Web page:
We wondered whether synthetic miRNAs remained functionally active in long-term cultures. A recent discovery of miRNA delivery through extracellular vesicles (EVs) showed that EV-associated miRNAs are more stable and resistant to RNAses than free circulating miRNAs [10, 11]. EVs were isolated from control and ASD-NSC media at various time points during differentiation. Transmission electron microscopy (TEM) and western blotting for EV markers such as Alix, TSG101, and Flotillin revealed the presence of EVs in the media supernatants from undifferentiated (undiff) and 21 days differentiated control-NSCs (Figure 4(a), TEM and western blot). Nanoparticle tracking analysis (NTA, Nanosight) revealed no significant differences in the EV numbers at different days of differentiation either from control or ASD-NSCs (Figures 4(b) and 4(c)). RNA was prepared from both EVs and cells at various time points. As seen in Figure 4(d), while control-NSCs significantly secreted miR-1290 in EVs at day 7, (~250-fold), a similar level of miR-1290 secretion in EVs was observed in ASD-NSCs at day 21. We then examined the possibility to rescue the phenotype by introducing miR-1290 by EV-like particles. We used an artificial liposomal delivery system, DOTAP (N-[1-(2,3-dioleoyloxy)propyl]-N,N,N-trimethylammonium methyl-sulfate) as previously described by our group . After, 48 h post-DOTAP treatment, the ASD-NSCs were cocultured in the presence of control-NSCs. Differentiation was carried out for 21 days after which cells were harvested and stained for Sox2 and MAP2 antibodies. Apart from miR-1290, we also used an evolutionary conserved neuron-specific miRNA, miR-124, as an additional control . As revealed in Figure 4(e), a significant reduction in Sox2-positive cells and a concurrent increase in MAP2-positive cells in DOTAP:miR1290-treated cells were observed when compared to DOTAP controls or DOTAP:miR124 treatments. These experiments clearly suggest that introduction of miR-1290 by EV-like particles in the presence of secretory factors from control-NSCs can significantly aid the promotion of neuronal differentiation in ASD-NSCs.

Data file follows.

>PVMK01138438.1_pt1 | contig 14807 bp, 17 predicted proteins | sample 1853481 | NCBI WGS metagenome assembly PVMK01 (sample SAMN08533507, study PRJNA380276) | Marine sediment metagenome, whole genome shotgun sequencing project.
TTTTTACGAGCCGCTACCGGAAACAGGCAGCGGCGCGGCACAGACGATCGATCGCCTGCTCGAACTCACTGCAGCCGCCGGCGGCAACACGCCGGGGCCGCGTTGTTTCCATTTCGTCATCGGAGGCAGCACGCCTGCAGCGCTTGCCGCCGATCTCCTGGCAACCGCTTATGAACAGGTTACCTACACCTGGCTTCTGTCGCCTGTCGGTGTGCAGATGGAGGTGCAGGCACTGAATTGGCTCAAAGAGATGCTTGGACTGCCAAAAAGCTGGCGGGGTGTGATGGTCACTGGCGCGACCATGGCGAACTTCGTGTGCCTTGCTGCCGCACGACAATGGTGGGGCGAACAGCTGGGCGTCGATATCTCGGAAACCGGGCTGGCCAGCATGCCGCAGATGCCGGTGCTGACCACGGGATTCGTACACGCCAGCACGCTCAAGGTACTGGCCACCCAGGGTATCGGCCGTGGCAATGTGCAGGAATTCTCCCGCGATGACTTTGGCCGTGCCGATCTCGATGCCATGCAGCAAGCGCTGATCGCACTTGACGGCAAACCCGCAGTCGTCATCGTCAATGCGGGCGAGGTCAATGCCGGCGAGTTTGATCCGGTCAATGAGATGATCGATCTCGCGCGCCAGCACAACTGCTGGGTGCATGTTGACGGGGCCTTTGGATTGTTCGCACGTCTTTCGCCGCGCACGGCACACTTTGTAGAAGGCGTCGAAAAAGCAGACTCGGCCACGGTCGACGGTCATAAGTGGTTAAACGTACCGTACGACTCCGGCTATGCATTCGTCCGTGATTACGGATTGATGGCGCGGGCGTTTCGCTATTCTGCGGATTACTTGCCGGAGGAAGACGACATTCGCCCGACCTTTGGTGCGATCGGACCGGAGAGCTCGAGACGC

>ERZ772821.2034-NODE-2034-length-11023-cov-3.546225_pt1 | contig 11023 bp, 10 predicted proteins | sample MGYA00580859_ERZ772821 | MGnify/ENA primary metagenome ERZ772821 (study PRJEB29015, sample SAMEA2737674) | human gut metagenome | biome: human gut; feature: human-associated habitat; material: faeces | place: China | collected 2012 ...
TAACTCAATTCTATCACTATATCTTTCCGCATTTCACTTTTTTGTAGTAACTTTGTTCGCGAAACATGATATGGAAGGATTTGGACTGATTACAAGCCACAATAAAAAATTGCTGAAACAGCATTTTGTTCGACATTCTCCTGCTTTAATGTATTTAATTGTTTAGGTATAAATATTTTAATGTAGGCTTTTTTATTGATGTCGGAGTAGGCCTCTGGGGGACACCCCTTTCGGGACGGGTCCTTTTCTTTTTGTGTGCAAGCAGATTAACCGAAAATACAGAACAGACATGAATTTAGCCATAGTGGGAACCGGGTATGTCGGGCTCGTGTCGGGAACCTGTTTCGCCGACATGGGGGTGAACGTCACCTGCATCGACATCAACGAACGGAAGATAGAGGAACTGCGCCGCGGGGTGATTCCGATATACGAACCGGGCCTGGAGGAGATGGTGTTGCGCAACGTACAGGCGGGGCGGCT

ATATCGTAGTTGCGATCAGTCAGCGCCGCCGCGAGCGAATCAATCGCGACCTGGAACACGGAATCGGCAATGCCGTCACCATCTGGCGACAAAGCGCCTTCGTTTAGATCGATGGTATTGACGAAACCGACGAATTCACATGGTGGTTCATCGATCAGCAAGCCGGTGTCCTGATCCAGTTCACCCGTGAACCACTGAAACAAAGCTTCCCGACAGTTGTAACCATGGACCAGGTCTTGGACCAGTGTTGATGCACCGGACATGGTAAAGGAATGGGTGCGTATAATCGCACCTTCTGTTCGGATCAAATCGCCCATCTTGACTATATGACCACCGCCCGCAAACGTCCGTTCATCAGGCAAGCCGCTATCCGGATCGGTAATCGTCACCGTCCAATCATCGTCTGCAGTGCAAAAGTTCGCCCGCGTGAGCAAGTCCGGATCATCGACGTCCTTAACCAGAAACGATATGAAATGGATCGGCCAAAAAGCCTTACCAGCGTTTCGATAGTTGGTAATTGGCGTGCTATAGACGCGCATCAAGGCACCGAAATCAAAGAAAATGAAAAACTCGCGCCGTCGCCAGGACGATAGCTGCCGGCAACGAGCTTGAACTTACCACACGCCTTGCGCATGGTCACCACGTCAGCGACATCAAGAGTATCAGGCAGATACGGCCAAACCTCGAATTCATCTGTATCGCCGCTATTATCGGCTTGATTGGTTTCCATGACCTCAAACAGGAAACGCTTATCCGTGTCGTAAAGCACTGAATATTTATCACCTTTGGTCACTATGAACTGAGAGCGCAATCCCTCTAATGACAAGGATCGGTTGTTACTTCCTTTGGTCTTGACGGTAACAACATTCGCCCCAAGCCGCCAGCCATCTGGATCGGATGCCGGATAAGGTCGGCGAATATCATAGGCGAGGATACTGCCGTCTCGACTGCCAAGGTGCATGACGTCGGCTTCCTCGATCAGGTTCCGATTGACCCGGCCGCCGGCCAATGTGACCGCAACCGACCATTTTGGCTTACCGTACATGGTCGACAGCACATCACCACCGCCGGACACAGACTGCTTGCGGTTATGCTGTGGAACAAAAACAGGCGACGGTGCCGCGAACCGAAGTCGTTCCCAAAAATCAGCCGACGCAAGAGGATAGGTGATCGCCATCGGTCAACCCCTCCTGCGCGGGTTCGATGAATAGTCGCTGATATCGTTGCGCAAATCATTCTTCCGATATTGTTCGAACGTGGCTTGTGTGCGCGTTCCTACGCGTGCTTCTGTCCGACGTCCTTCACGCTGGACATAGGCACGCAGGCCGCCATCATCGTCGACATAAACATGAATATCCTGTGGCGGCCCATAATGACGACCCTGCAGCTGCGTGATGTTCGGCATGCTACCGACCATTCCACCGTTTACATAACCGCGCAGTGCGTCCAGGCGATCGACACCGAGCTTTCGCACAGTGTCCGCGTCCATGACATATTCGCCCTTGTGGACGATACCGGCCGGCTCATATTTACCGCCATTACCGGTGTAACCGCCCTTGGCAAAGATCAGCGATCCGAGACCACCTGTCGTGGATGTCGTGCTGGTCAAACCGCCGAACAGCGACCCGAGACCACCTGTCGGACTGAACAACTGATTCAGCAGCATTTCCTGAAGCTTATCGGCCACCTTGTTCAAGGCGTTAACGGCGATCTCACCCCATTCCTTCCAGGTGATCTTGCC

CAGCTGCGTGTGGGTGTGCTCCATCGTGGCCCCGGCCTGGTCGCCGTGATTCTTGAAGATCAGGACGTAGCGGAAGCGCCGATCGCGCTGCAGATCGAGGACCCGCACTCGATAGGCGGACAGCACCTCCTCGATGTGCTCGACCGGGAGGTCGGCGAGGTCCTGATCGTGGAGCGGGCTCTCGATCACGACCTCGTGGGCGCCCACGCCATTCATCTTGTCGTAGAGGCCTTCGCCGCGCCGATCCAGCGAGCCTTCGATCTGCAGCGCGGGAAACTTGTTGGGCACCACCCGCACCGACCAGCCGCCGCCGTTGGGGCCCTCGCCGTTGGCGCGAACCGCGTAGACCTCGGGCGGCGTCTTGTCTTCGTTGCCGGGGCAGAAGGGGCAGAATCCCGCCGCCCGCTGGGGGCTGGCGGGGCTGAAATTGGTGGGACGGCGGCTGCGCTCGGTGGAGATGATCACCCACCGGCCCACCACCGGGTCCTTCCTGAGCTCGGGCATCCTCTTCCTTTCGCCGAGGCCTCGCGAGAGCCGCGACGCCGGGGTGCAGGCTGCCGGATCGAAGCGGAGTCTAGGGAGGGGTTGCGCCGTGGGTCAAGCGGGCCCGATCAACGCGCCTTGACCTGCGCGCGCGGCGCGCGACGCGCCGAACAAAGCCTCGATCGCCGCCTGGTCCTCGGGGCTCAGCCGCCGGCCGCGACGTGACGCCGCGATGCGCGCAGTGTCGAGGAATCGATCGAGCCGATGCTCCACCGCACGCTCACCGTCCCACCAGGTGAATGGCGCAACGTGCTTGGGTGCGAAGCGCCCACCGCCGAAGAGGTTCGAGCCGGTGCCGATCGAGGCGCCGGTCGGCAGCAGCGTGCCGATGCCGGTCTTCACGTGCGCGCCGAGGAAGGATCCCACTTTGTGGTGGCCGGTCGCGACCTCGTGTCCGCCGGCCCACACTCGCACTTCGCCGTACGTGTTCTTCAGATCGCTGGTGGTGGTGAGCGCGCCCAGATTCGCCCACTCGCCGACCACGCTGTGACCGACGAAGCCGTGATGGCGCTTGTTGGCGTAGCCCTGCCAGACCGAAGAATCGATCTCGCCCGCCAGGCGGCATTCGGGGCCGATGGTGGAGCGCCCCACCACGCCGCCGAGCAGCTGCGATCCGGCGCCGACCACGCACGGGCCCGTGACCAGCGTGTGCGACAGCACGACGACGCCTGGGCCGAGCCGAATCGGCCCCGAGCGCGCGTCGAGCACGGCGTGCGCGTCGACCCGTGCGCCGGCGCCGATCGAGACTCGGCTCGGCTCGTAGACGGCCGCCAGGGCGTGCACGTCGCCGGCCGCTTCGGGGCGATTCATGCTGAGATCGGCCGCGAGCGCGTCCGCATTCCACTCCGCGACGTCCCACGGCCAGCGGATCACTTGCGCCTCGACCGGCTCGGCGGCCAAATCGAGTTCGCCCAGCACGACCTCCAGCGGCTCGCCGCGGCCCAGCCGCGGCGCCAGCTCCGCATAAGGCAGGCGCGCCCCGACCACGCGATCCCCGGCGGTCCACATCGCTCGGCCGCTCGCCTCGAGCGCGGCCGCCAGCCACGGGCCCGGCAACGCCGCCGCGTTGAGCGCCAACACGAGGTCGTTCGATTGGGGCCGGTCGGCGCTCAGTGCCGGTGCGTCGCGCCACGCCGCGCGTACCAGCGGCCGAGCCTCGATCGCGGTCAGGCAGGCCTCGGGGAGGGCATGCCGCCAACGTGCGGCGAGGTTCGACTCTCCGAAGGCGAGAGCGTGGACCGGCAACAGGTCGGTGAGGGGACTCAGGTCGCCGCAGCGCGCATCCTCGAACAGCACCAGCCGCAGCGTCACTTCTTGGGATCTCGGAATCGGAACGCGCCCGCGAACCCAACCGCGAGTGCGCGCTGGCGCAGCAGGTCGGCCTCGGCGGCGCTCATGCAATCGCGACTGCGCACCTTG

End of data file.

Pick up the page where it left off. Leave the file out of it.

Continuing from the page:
3.4. miR-1290 Targets Several Crucial Genes in Brain Development and ASD